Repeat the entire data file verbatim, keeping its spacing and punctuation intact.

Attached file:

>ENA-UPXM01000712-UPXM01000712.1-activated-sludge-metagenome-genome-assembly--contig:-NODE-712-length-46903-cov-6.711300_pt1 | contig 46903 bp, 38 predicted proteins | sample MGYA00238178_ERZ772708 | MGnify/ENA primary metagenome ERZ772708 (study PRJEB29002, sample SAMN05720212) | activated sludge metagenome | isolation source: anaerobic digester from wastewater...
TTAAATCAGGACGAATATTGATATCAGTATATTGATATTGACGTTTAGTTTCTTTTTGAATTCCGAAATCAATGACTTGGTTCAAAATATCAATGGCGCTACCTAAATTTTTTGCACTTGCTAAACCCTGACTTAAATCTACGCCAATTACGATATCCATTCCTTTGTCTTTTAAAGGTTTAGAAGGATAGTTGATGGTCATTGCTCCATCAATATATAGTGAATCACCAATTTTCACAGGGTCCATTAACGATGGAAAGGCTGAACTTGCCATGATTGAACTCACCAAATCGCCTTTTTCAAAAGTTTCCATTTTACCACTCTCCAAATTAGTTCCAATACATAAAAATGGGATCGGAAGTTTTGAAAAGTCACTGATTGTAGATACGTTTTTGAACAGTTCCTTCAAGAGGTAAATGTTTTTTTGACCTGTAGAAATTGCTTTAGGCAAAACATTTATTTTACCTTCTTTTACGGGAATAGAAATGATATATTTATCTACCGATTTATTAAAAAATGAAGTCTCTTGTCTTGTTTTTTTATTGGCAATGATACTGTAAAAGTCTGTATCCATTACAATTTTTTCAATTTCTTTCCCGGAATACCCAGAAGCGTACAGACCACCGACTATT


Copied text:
>ENA-UPXM01000712-UPXM01000712.1-activated-sludge-metagenome-genome-assembly--contig:-NODE-712-length-46903-cov-6.711300_pt1 | contig 46903 bp, 38 predicted proteins | sample MGYA00238178_ERZ772708 | MGnify/ENA primary metagenome ERZ772708 (study PRJEB29002, sample SAMN05720212) | activated sludge metagenome | isolation source: anaerobic digester from wastewater...
TTAAATCAGGACGAATATTGATATCAGTATATTGATATTGACGTTTAGTTTCTTTTTGAATTCCGAAATCAATGACTTGGTTCAAAATATCAATGGCGCTACCTAAATTTTTTGCACTTGCTAAACCCTGACTTAAATCTACGCCAATTACGATATCCATTCCTTTGTCTTTTAAAGGTTTAGAAGGATAGTTGATGGTCATTGCTCCATCAATATATAGTGAATCACCAATTTTCACAGGGTCCATTAACGATGGAAAGGCTGAACTTGCCATGATTGAACTCACCAAATCGCCTTTTTCAAAAGTTTCCATTTTACCACTCTCCAAATTAGTTCCAATACATAAAAATGGGATCGGAAGTTTTGAAAAGTCACTGATTGTAGATACGTTTTTGAACAGTTCCTTCAAGAGGTAAATGTTTTTTTGACCTGTAGAAATTGCTTTAGGCAAAACATTTATTTTACCTTCTTTTACGGGAATAGAAATGATATATTTATCTACCGATTTATTAAAAAATGAAGTCTCTTGTCTTGTTTTTTTATTGGCAATGATACTGTAAAAGTCTGTATCCATTACAATTTTTTCAATTTCTTTCCCGGAATACCCAGAAGCGTACAGACCACCGACTATT